The amount of misery and abuse suffered by hospital patients, and the workers who cared for them, jumped significantly during the COVID-19 pandemic, new data from the Massachusetts health department show.
From patients who developed severely damaged skin, known as pressure ulcers, which often appear while bed-ridden for hours without being moved, to caregivers and security officers being assaulted by patients, the numbers paint a sobering picture of the heavy toll exacted by the pandemic on the state’s health care system and the people in it.
“I have been practicing for 40 years, and I never thought I would see pressure ulcers in the emergency department because people are in the department so long,” said Dr. Gregory Volturo, chair of emergency medicine at UMass Memorial Health and a member of the state’s Public Health Council, a panel of academics and clinicians that helps set policy for the state health department.
The findings, presented to the panel Wednesday, summarize so-called serious reportable events, which are incidents that result in harm and are considered to be largely preventable.
The report found that the number of serious reportable events at acute care hospitals rose more than 50 percent from 2018 through 2022, from 1,066 to 1,632.
Among the most eye-opening increases were suicides and serious injuries among patients who cut themselves, ingested objects, overdosed on medications, or hung themselves. Most of these events, the report said, occurred in adults aged 26-65 but one-third were among adolescents, aged 12-19.
There were 36 such incidents in 2018. That soared to 68 last year.
Similarly, the report counted 80 physical assault or abuse incidents in 2022, up from 45 in 2018.
The report noted that over half of the physical assaults or abuse events that resulted in serious injury were by patients on clinical staff, security officers, paramedics, and EMTs, often resulting in lost work.
“Many of the findings in this report are a direct consequence of chronic, longstanding understaffing of registered nurses by hospitals, which force nurses to care for too many patients at one time,” the Massachusetts Nurses Association said in a statement.
A recent association survey of nurses found many who said the quality of care at hospitals has deteriorated as their colleagues burned out and left for less stressful jobs. Those who remained said they didn’t have enough time to give their patients the care and attention they needed and were forced to care for too many patients at one time.
The association’s survey found that one in four nurses reported not feeling safe in their workplace, and 70 percent said they had encountered at least one instance of workplace violence or abuse in the past two years.
Barbara Fain, executive director of the Betsy Lehman Center for Patient Safety, said the state’s new data are frustrating but not surprising. She said the pandemic has worsened many areas of patient safety, with higher rates of health care-associated infections, falls, and pressure ulcers.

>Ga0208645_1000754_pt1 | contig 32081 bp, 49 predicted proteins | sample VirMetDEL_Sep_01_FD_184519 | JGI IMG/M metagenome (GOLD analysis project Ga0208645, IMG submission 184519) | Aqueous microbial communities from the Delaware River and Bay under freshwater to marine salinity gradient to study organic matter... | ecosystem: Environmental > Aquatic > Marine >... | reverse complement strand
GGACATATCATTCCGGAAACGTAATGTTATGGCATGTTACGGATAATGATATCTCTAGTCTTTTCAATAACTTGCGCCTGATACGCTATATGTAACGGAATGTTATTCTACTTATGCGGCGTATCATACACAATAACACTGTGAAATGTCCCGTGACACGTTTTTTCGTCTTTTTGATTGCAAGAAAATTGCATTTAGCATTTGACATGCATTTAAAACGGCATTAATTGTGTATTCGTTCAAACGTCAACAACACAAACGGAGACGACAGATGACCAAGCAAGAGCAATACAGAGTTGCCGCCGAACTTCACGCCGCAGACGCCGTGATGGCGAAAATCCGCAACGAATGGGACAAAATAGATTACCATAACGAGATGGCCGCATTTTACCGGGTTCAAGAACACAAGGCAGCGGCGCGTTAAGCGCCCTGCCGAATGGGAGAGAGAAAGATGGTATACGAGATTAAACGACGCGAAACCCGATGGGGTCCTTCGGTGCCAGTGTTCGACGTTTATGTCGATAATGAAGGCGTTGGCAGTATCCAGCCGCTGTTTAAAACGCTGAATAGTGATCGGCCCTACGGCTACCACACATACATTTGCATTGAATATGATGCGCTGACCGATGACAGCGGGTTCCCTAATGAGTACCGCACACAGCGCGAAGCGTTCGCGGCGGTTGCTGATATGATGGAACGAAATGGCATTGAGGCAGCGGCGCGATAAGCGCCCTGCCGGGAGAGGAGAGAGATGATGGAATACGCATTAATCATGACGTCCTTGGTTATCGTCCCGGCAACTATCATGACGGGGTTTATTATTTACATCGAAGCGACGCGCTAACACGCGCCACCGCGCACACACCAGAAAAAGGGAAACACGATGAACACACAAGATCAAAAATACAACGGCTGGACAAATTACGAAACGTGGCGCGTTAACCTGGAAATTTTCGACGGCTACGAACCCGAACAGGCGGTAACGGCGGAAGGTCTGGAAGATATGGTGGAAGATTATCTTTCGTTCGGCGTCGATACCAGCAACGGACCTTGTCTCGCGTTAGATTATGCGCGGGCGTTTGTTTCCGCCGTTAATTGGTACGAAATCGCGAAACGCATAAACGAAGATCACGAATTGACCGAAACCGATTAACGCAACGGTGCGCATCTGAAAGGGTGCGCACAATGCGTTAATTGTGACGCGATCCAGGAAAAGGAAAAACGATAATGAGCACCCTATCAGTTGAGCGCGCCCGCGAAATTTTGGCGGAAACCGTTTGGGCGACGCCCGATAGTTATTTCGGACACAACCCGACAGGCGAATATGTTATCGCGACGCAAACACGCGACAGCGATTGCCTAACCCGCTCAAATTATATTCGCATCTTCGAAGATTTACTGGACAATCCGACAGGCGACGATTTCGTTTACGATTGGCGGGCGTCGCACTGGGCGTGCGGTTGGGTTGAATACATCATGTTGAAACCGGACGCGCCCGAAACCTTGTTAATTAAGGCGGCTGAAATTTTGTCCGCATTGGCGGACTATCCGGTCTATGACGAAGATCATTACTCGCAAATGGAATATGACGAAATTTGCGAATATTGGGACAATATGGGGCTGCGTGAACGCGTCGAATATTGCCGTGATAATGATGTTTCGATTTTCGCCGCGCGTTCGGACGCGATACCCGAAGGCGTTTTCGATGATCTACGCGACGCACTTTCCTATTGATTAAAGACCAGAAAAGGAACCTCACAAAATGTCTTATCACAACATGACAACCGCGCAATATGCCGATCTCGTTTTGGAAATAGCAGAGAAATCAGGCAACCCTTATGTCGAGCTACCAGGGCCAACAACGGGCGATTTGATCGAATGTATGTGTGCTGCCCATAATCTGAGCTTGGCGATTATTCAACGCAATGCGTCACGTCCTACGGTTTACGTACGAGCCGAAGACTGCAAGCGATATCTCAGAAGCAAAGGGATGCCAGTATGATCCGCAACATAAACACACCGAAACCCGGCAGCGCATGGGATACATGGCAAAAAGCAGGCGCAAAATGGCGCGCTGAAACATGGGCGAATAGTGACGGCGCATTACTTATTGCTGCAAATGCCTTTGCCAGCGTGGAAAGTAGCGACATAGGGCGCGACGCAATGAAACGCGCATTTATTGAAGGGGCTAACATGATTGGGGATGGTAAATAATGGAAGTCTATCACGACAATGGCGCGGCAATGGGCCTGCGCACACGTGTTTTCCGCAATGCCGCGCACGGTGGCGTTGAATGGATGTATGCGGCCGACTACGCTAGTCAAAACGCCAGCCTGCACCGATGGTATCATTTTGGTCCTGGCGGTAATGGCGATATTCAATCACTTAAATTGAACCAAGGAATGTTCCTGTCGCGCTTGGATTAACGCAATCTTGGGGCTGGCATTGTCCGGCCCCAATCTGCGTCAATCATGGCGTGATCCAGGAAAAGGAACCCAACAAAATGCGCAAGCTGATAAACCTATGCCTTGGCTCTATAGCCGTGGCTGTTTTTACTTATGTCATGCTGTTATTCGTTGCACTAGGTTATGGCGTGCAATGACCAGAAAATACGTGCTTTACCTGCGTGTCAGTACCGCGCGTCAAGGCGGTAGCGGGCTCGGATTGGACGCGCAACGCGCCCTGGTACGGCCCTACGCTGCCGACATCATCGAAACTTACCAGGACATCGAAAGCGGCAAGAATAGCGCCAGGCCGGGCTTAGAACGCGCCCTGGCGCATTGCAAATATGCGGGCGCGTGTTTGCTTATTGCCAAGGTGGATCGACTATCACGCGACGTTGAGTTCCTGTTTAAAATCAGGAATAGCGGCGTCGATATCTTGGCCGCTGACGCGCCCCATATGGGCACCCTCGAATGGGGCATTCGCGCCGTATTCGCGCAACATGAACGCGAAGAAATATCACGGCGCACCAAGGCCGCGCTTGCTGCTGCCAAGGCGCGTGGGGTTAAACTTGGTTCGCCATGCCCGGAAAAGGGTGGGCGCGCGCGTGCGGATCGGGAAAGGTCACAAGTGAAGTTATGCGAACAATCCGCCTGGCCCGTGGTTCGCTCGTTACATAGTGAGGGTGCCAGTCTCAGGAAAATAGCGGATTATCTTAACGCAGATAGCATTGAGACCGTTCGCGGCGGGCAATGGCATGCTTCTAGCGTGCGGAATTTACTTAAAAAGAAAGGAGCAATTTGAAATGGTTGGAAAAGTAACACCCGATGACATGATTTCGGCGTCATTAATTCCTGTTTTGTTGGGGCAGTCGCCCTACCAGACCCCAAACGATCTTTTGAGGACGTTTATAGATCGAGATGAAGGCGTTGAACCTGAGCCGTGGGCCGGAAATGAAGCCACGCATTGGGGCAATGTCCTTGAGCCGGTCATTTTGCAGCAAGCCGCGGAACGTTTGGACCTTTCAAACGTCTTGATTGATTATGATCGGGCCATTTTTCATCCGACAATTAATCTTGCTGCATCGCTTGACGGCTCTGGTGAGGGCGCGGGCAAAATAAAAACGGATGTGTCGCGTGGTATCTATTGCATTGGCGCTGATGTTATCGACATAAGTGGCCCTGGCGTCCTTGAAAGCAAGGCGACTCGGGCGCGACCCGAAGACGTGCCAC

“There is national data showing a big increase in infections, so a lot of the gains we saw in the years leading up to the pandemic have been eroded,” Fain said.
She also noted that the state’s data only reflect incidents in places that are tracking such events. There are several settings, such as physicians’ offices, that do not collect safety data.
“Some hospitals are better than others in detecting safety events and reporting safety events, so the results are only a small fraction of preventable harm events,” she said.
Fain said the dramatic increase in serious events such as falls and pressure sores are a “strong signal” of what happens when there aren’t enough staff to respond quickly, for instance, when a patient presses a nurse call button seeking help to go to the bathroom, gets frustrated with a long wait and tries to walk by themselves, and falls.
“This is the reality we are in, a situation of scarcity, and longer term we have to think about how do we get out of this situation,” she said.
The state’s report found the number of patient pressure sores increased nearly 70 percent from 2018 through 2022, with 664 reported last year.
Pressure sores often are found on elderly patients whose skin has thinned, making them more vulnerable to such ulcers. But Katherine Fillo, deputy director for clinical and health care systems quality in the state’s Bureau of Health Care Safety and Quality, said that wasn’t necessarily the case in the state’s findings.
Instead, she said, hospital patients in their 50s and 60s were reported to have bed sores.
Volturo, the UMass Memorial emergency department chief, said he is concerned that bed sores and other preventable incidents across the state may worsen in the fall unless staffing significantly improves.
“We are in the spring and summer months and we will get through it,” he said. “But in the fall ... we often can’t accept patients from our own community because we are full. They sit in the hallways, and this is the result you are seeing.”